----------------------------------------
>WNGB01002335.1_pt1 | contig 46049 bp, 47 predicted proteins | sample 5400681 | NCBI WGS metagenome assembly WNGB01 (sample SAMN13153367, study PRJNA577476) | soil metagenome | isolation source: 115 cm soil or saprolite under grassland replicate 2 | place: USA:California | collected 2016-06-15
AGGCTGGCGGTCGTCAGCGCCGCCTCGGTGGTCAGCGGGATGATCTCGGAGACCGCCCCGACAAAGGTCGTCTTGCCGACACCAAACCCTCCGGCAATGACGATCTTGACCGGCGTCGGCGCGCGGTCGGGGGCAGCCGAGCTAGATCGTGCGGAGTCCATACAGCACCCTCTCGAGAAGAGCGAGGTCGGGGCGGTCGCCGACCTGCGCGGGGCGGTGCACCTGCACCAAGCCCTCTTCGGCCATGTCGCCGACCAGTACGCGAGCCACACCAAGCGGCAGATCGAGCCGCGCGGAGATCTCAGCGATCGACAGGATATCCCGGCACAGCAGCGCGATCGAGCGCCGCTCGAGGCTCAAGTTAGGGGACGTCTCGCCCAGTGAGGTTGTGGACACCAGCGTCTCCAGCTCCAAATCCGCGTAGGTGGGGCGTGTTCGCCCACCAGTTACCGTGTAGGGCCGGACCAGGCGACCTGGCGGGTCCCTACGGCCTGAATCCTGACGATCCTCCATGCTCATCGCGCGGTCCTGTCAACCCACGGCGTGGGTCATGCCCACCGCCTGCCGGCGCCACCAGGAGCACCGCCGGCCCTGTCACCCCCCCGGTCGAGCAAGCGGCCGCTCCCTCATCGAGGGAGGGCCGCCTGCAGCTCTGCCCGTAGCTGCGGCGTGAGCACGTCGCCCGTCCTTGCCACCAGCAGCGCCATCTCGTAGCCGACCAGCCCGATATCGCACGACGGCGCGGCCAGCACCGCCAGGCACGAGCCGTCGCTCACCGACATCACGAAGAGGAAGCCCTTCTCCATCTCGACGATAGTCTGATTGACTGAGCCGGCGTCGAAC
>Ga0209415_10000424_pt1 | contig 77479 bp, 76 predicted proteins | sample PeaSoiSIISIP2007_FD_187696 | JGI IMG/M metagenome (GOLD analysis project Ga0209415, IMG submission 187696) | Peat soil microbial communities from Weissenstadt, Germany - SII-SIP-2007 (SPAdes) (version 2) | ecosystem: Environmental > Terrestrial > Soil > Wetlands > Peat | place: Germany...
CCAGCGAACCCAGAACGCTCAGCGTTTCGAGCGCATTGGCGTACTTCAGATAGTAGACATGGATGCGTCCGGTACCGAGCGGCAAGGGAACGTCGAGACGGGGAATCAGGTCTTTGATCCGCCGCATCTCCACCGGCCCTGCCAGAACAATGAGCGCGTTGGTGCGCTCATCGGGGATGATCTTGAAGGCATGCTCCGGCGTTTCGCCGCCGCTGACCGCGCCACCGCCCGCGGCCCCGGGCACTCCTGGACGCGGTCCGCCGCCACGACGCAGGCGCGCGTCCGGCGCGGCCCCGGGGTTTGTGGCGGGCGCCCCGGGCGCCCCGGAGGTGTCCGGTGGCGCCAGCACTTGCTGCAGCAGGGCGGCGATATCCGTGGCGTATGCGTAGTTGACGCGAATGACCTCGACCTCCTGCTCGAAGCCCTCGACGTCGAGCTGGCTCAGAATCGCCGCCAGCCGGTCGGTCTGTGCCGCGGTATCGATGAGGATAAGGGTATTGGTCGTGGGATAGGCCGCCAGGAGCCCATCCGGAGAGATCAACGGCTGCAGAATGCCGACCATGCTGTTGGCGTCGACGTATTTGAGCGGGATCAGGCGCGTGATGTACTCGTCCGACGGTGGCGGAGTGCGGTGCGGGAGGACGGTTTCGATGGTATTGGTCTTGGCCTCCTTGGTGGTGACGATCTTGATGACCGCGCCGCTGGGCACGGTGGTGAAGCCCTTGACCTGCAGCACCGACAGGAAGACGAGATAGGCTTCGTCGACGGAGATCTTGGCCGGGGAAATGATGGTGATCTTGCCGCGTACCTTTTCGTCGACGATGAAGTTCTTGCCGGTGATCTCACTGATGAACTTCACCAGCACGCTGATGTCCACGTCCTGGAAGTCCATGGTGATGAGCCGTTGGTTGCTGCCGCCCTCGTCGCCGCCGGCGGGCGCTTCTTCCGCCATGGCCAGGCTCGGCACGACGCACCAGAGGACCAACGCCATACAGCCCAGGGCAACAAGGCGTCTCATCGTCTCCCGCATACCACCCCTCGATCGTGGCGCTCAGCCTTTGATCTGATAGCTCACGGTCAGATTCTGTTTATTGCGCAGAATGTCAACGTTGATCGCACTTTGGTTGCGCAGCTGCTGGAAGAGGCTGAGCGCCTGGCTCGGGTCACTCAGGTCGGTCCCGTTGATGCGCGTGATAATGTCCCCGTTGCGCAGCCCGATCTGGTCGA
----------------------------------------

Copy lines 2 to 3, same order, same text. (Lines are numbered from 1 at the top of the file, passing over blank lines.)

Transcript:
AGGCTGGCGGTCGTCAGCGCCGCCTCGGTGGTCAGCGGGATGATCTCGGAGACCGCCCCGACAAAGGTCGTCTTGCCGACACCAAACCCTCCGGCAATGACGATCTTGACCGGCGTCGGCGCGCGGTCGGGGGCAGCCGAGCTAGATCGTGCGGAGTCCATACAGCACCCTCTCGAGAAGAGCGAGGTCGGGGCGGTCGCCGACCTGCGCGGGGCGGTGCACCTGCACCAAGCCCTCTTCGGCCATGTCGCCGACCAGTACGCGAGCCACACCAAGCGGCAGATCGAGCCGCGCGGAGATCTCAGCGATCGACAGGATATCCCGGCACAGCAGCGCGATCGAGCGCCGCTCGAGGCTCAAGTTAGGGGACGTCTCGCCCAGTGAGGTTGTGGACACCAGCGTCTCCAGCTCCAAATCCGCGTAGGTGGGGCGTGTTCGCCCACCAGTTACCGTGTAGGGCCGGACCAGGCGACCTGGCGGGTCCCTACGGCCTGAATCCTGACGATCCTCCATGCTCATCGCGCGGTCCTGTCAACCCACGGCGTGGGTCATGCCCACCGCCTGCCGGCGCCACCAGGAGCACCGCCGGCCCTGTCACCCCCCCGGTCGAGCAAGCGGCCGCTCCCTCATCGAGGGAGGGCCGCCTGCAGCTCTGCCCGTAGCTGCGGCGTGAGCACGTCGCCCGTCCTTGCCACCAGCAGCGCCATCTCGTAGCCGACCAGCCCGATATCGCACGACGGCGCGGCCAGCACCGCCAGGCACGAGCCGTCGCTCACCGACATCACGAAGAGGAAGCCCTTCTCCATCTCGACGATAGTCTGATTGACTGAGCCGGCGTCGAAC
>Ga0209415_10000424_pt1 | contig 77479 bp, 76 predicted proteins | sample PeaSoiSIISIP2007_FD_187696 | JGI IMG/M metagenome (GOLD analysis project Ga0209415, IMG submission 187696) | Peat soil microbial communities from Weissenstadt, Germany - SII-SIP-2007 (SPAdes) (version 2) | ecosystem: Environmental > Terrestrial > Soil > Wetlands > Peat | place: Germany...